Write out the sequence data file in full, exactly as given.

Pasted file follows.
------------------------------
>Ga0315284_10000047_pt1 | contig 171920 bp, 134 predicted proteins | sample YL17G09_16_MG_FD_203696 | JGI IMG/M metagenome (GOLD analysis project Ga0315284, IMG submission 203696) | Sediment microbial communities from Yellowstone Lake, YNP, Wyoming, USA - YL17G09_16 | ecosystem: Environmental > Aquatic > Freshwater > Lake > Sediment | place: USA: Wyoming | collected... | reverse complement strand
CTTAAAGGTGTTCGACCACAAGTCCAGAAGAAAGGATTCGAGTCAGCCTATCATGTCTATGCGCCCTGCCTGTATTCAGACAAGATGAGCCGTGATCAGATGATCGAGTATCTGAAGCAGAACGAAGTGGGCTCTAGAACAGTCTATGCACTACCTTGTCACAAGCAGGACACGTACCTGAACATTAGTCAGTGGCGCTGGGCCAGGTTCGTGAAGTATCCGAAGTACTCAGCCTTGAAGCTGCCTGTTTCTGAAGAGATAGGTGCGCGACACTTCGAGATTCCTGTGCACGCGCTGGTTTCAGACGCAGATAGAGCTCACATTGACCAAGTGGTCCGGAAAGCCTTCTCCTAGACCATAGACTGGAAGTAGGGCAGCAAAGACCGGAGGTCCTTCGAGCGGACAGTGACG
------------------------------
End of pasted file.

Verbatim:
>Ga0315284_10000047_pt1 | contig 171920 bp, 134 predicted proteins | sample YL17G09_16_MG_FD_203696 | JGI IMG/M metagenome (GOLD analysis project Ga0315284, IMG submission 203696) | Sediment microbial communities from Yellowstone Lake, YNP, Wyoming, USA - YL17G09_16 | ecosystem: Environmental > Aquatic > Freshwater > Lake > Sediment | place: USA: Wyoming | collected... | reverse complement strand
CTTAAAGGTGTTCGACCACAAGTCCAGAAGAAAGGATTCGAGTCAGCCTATCATGTCTATGCGCCCTGCCTGTATTCAGACAAGATGAGCCGTGATCAGATGATCGAGTATCTGAAGCAGAACGAAGTGGGCTCTAGAACAGTCTATGCACTACCTTGTCACAAGCAGGACACGTACCTGAACATTAGTCAGTGGCGCTGGGCCAGGTTCGTGAAGTATCCGAAGTACTCAGCCTTGAAGCTGCCTGTTTCTGAAGAGATAGGTGCGCGACACTTCGAGATTCCTGTGCACGCGCTGGTTTCAGACGCAGATAGAGCTCACATTGACCAAGTGGTCCGGAAAGCCTTCTCCTAGACCATAGACTGGAAGTAGGGCAGCAAAGACCGGAGGTCCTTCGAGCGGACAGTGACG